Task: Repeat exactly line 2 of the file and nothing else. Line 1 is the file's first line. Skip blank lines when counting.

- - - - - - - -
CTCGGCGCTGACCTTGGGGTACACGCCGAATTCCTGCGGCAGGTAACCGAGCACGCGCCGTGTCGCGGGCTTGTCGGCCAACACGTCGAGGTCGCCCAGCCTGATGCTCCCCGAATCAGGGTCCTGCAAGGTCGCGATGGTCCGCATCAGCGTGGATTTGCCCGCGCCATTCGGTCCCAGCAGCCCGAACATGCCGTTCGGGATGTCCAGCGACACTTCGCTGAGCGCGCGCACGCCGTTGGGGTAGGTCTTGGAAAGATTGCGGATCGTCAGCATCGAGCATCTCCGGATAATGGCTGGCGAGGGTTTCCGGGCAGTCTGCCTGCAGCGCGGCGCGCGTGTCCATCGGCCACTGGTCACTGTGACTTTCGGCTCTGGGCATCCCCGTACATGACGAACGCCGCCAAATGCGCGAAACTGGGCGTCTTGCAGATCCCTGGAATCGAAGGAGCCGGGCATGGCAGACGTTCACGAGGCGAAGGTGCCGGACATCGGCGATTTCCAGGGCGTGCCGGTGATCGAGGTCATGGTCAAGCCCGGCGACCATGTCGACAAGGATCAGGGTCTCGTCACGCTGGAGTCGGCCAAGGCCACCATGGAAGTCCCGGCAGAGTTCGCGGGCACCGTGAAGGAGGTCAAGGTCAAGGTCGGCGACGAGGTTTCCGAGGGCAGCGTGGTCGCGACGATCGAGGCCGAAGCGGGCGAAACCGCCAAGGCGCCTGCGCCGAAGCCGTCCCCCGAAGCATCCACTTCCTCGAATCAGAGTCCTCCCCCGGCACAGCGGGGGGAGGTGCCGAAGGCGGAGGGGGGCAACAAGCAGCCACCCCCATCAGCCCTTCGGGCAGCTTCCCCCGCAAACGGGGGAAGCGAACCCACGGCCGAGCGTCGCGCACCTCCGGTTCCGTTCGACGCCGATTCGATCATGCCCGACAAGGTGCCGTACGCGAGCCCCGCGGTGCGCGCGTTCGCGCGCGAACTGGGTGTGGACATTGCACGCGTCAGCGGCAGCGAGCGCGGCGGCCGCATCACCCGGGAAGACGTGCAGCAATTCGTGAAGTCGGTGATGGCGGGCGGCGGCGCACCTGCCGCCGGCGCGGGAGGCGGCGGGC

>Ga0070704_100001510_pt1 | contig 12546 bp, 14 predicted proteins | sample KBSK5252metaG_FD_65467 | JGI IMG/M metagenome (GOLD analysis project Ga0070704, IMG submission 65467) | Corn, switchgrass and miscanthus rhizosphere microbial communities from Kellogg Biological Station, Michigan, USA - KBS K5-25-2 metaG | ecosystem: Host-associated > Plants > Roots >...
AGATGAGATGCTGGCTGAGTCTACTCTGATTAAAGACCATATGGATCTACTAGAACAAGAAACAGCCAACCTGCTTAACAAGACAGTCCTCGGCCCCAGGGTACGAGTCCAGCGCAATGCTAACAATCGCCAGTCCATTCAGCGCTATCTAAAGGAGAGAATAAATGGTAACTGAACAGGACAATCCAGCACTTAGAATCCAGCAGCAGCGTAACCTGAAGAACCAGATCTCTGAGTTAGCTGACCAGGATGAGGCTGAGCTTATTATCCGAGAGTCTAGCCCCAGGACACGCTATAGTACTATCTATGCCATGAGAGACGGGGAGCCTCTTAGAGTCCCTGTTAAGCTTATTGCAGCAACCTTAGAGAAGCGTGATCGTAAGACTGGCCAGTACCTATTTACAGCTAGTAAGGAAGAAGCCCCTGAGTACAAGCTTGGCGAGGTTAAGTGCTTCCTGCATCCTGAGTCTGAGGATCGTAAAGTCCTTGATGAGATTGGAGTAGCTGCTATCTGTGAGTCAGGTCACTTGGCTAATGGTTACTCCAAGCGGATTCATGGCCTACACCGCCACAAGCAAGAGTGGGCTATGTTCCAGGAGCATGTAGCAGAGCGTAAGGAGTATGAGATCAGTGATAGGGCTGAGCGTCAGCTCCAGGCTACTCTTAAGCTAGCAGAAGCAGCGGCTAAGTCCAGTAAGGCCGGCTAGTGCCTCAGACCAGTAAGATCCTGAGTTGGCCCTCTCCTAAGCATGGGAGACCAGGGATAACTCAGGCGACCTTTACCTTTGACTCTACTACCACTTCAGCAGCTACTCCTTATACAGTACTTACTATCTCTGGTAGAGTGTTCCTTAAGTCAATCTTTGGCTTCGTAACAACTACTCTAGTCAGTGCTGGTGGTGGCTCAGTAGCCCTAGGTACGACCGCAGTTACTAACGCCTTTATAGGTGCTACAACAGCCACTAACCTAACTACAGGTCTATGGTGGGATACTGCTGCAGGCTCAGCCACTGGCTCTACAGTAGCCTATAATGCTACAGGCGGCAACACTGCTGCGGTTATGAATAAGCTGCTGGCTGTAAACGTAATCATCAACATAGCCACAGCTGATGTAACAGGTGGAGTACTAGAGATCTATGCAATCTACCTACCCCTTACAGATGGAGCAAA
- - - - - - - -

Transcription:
>Ga0070704_100001510_pt1 | contig 12546 bp, 14 predicted proteins | sample KBSK5252metaG_FD_65467 | JGI IMG/M metagenome (GOLD analysis project Ga0070704, IMG submission 65467) | Corn, switchgrass and miscanthus rhizosphere microbial communities from Kellogg Biological Station, Michigan, USA - KBS K5-25-2 metaG | ecosystem: Host-associated > Plants > Roots >...